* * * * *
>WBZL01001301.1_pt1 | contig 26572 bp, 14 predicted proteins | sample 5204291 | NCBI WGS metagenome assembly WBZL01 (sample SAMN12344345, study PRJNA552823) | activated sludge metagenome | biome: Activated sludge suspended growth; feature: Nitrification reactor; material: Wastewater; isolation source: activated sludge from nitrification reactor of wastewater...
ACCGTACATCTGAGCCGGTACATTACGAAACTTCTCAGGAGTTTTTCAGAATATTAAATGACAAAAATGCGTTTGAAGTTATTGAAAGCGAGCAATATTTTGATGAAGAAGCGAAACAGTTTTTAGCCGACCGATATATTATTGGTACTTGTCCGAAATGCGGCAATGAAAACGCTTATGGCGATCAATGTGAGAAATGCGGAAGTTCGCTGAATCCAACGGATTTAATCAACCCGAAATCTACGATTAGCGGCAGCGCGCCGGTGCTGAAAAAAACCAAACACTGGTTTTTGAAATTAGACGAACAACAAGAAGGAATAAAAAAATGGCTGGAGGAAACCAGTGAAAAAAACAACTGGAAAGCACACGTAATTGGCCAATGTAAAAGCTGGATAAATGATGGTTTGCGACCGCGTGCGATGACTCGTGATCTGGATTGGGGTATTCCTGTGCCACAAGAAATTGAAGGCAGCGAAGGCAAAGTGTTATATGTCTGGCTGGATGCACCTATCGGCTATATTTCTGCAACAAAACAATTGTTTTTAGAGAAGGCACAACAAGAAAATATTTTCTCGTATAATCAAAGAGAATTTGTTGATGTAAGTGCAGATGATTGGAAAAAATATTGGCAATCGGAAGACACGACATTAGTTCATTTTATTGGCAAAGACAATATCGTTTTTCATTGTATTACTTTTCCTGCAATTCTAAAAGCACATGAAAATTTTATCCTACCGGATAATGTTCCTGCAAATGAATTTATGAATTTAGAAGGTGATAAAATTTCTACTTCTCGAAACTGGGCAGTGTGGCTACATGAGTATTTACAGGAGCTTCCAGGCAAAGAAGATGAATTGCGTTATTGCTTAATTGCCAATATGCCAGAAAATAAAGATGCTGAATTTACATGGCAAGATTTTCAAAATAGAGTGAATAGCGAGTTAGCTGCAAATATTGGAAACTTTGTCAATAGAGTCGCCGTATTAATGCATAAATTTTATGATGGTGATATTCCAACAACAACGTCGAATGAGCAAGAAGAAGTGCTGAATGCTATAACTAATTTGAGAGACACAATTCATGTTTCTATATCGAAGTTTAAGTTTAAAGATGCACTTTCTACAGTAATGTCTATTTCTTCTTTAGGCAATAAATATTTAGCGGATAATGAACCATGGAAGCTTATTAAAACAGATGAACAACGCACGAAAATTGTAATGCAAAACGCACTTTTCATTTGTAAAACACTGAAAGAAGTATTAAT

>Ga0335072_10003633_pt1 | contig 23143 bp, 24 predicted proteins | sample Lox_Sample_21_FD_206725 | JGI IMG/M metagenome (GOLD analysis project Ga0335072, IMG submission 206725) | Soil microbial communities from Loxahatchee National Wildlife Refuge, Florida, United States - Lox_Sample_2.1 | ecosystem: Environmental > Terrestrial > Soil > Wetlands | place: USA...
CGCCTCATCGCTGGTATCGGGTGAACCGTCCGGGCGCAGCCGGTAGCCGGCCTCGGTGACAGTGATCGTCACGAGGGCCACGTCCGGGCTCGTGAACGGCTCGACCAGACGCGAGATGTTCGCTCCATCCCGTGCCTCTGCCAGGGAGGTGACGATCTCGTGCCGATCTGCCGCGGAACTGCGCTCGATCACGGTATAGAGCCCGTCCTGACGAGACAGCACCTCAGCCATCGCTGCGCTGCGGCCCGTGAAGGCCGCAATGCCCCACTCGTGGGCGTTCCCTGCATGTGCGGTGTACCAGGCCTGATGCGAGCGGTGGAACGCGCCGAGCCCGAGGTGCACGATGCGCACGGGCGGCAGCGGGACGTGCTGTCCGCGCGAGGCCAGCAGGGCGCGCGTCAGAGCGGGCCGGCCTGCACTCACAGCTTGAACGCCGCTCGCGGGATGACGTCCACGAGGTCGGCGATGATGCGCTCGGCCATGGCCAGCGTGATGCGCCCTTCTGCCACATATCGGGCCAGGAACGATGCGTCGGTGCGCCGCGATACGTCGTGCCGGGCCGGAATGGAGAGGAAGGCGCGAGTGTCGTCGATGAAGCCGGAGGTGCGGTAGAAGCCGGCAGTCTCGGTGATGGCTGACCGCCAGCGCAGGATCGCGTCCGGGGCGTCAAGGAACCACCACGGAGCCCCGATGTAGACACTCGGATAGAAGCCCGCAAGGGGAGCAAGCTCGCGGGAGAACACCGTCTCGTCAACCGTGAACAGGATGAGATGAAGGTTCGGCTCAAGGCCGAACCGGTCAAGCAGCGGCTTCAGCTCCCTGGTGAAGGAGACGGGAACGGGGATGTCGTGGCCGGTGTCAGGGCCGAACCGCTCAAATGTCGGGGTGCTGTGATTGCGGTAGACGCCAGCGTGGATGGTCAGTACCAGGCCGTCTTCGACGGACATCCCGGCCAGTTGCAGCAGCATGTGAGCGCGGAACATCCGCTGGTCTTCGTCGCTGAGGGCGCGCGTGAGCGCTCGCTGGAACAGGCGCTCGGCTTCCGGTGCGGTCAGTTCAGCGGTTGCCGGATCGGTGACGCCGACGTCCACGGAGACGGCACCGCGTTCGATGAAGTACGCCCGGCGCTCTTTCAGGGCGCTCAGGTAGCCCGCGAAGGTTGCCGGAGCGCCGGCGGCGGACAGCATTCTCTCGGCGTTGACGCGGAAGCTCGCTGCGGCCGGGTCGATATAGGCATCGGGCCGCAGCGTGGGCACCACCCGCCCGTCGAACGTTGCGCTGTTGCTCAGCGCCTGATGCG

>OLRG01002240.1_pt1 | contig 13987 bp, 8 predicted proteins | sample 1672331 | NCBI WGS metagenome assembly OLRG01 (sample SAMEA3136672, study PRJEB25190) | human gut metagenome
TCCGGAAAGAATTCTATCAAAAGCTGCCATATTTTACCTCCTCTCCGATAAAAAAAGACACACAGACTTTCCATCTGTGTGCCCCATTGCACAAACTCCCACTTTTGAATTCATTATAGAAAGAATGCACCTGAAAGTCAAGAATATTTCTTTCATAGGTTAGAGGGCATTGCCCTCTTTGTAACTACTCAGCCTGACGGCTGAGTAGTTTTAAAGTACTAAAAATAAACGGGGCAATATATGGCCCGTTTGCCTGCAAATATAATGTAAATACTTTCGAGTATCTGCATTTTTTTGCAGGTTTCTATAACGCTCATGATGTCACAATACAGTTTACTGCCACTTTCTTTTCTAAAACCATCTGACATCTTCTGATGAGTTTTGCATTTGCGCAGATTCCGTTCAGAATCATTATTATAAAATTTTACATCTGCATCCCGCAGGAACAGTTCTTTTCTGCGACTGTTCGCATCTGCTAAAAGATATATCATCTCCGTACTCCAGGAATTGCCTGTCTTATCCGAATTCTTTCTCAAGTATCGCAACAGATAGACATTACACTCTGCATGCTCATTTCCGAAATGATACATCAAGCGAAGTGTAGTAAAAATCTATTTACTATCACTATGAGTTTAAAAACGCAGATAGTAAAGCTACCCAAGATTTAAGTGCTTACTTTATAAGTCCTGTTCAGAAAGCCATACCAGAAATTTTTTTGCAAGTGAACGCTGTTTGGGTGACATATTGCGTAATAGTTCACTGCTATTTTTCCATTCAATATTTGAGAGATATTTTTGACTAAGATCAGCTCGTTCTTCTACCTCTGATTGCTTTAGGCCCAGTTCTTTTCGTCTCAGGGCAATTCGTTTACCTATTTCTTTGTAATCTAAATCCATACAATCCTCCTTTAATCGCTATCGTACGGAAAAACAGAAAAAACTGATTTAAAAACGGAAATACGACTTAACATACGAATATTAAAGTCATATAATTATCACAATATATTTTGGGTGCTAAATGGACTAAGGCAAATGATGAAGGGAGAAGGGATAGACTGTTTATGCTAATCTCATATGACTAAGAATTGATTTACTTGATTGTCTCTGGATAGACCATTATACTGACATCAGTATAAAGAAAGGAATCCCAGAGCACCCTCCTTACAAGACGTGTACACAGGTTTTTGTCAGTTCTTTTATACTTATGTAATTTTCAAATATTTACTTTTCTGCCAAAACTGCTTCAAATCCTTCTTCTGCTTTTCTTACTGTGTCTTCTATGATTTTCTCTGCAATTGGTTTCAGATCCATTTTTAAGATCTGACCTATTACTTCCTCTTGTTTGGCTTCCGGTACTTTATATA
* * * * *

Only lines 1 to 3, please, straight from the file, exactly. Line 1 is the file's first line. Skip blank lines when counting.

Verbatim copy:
>WBZL01001301.1_pt1 | contig 26572 bp, 14 predicted proteins | sample 5204291 | NCBI WGS metagenome assembly WBZL01 (sample SAMN12344345, study PRJNA552823) | activated sludge metagenome | biome: Activated sludge suspended growth; feature: Nitrification reactor; material: Wastewater; isolation source: activated sludge from nitrification reactor of wastewater...
ACCGTACATCTGAGCCGGTACATTACGAAACTTCTCAGGAGTTTTTCAGAATATTAAATGACAAAAATGCGTTTGAAGTTATTGAAAGCGAGCAATATTTTGATGAAGAAGCGAAACAGTTTTTAGCCGACCGATATATTATTGGTACTTGTCCGAAATGCGGCAATGAAAACGCTTATGGCGATCAATGTGAGAAATGCGGAAGTTCGCTGAATCCAACGGATTTAATCAACCCGAAATCTACGATTAGCGGCAGCGCGCCGGTGCTGAAAAAAACCAAACACTGGTTTTTGAAATTAGACGAACAACAAGAAGGAATAAAAAAATGGCTGGAGGAAACCAGTGAAAAAAACAACTGGAAAGCACACGTAATTGGCCAATGTAAAAGCTGGATAAATGATGGTTTGCGACCGCGTGCGATGACTCGTGATCTGGATTGGGGTATTCCTGTGCCACAAGAAATTGAAGGCAGCGAAGGCAAAGTGTTATATGTCTGGCTGGATGCACCTATCGGCTATATTTCTGCAACAAAACAATTGTTTTTAGAGAAGGCACAACAAGAAAATATTTTCTCGTATAATCAAAGAGAATTTGTTGATGTAAGTGCAGATGATTGGAAAAAATATTGGCAATCGGAAGACACGACATTAGTTCATTTTATTGGCAAAGACAATATCGTTTTTCATTGTATTACTTTTCCTGCAATTCTAAAAGCACATGAAAATTTTATCCTACCGGATAATGTTCCTGCAAATGAATTTATGAATTTAGAAGGTGATAAAATTTCTACTTCTCGAAACTGGGCAGTGTGGCTACATGAGTATTTACAGGAGCTTCCAGGCAAAGAAGATGAATTGCGTTATTGCTTAATTGCCAATATGCCAGAAAATAAAGATGCTGAATTTACATGGCAAGATTTTCAAAATAGAGTGAATAGCGAGTTAGCTGCAAATATTGGAAACTTTGTCAATAGAGTCGCCGTATTAATGCATAAATTTTATGATGGTGATATTCCAACAACAACGTCGAATGAGCAAGAAGAAGTGCTGAATGCTATAACTAATTTGAGAGACACAATTCATGTTTCTATATCGAAGTTTAAGTTTAAAGATGCACTTTCTACAGTAATGTCTATTTCTTCTTTAGGCAATAAATATTTAGCGGATAATGAACCATGGAAGCTTATTAAAACAGATGAACAACGCACGAAAATTGTAATGCAAAACGCACTTTTCATTTGTAAAACACTGAAAGAAGTATTAAT

>Ga0335072_10003633_pt1 | contig 23143 bp, 24 predicted proteins | sample Lox_Sample_21_FD_206725 | JGI IMG/M metagenome (GOLD analysis project Ga0335072, IMG submission 206725) | Soil microbial communities from Loxahatchee National Wildlife Refuge, Florida, United States - Lox_Sample_2.1 | ecosystem: Environmental > Terrestrial > Soil > Wetlands | place: USA...